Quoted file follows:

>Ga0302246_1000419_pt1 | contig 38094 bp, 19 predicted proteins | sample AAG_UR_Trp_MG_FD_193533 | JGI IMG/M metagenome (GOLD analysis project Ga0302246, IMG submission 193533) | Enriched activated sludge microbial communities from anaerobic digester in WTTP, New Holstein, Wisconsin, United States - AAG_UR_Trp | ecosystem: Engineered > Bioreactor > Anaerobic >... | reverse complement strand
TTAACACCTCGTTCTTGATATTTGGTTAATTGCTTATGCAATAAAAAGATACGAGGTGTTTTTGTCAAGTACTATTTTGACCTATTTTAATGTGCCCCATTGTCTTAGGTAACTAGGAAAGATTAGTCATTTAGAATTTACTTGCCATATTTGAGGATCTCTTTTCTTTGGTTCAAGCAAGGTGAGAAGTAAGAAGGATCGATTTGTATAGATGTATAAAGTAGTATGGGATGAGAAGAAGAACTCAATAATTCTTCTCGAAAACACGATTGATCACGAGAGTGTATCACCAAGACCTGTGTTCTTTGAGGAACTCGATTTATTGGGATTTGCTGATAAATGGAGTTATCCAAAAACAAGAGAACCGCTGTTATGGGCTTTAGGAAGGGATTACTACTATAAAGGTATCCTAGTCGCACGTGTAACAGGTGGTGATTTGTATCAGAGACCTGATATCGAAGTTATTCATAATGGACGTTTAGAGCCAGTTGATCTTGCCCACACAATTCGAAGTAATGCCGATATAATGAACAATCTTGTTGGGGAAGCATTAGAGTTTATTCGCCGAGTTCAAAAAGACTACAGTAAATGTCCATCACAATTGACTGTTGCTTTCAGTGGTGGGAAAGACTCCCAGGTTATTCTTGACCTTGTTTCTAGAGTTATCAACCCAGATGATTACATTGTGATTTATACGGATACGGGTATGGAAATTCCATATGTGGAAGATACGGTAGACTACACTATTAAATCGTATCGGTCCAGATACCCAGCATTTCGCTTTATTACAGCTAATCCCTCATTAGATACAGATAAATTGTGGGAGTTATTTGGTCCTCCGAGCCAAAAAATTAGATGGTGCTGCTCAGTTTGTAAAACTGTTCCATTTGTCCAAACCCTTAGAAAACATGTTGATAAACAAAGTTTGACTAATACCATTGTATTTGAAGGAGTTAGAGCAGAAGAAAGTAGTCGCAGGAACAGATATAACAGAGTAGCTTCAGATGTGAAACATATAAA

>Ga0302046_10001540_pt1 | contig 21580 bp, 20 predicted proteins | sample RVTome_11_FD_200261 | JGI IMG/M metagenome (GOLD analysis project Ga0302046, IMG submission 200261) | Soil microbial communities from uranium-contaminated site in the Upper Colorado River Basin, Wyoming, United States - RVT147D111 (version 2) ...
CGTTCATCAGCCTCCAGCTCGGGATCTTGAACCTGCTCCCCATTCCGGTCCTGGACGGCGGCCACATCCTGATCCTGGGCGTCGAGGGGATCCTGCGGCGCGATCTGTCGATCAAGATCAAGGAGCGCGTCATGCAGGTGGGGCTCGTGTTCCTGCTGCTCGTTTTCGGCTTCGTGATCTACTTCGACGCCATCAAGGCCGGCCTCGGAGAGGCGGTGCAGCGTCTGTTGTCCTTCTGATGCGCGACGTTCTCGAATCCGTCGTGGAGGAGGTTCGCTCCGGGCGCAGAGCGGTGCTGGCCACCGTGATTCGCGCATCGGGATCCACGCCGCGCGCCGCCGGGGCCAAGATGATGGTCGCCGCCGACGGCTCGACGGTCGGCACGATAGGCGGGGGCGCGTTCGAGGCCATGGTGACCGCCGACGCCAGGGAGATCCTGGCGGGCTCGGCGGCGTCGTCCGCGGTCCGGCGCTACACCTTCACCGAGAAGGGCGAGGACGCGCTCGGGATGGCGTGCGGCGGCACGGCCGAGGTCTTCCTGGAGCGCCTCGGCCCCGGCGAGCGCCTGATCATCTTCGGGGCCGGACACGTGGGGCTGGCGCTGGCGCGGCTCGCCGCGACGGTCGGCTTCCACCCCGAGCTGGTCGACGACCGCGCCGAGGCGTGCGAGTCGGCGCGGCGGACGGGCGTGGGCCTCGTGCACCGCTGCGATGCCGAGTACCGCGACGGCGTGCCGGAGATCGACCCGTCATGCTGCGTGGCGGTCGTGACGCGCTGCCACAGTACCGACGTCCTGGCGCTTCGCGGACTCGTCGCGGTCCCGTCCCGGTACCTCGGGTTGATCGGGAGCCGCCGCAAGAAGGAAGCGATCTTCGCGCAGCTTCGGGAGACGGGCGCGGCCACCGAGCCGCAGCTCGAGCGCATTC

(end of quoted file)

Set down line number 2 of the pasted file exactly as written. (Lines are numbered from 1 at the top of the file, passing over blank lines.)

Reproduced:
TTAACACCTCGTTCTTGATATTTGGTTAATTGCTTATGCAATAAAAAGATACGAGGTGTTTTTGTCAAGTACTATTTTGACCTATTTTAATGTGCCCCATTGTCTTAGGTAACTAGGAAAGATTAGTCATTTAGAATTTACTTGCCATATTTGAGGATCTCTTTTCTTTGGTTCAAGCAAGGTGAGAAGTAAGAAGGATCGATTTGTATAGATGTATAAAGTAGTATGGGATGAGAAGAAGAACTCAATAATTCTTCTCGAAAACACGATTGATCACGAGAGTGTATCACCAAGACCTGTGTTCTTTGAGGAACTCGATTTATTGGGATTTGCTGATAAATGGAGTTATCCAAAAACAAGAGAACCGCTGTTATGGGCTTTAGGAAGGGATTACTACTATAAAGGTATCCTAGTCGCACGTGTAACAGGTGGTGATTTGTATCAGAGACCTGATATCGAAGTTATTCATAATGGACGTTTAGAGCCAGTTGATCTTGCCCACACAATTCGAAGTAATGCCGATATAATGAACAATCTTGTTGGGGAAGCATTAGAGTTTATTCGCCGAGTTCAAAAAGACTACAGTAAATGTCCATCACAATTGACTGTTGCTTTCAGTGGTGGGAAAGACTCCCAGGTTATTCTTGACCTTGTTTCTAGAGTTATCAACCCAGATGATTACATTGTGATTTATACGGATACGGGTATGGAAATTCCATATGTGGAAGATACGGTAGACTACACTATTAAATCGTATCGGTCCAGATACCCAGCATTTCGCTTTATTACAGCTAATCCCTCATTAGATACAGATAAATTGTGGGAGTTATTTGGTCCTCCGAGCCAAAAAATTAGATGGTGCTGCTCAGTTTGTAAAACTGTTCCATTTGTCCAAACCCTTAGAAAACATGTTGATAAACAAAGTTTGACTAATACCATTGTATTTGAAGGAGTTAGAGCAGAAGAAAGTAGTCGCAGGAACAGATATAACAGAGTAGCTTCAGATGTGAAACATATAAA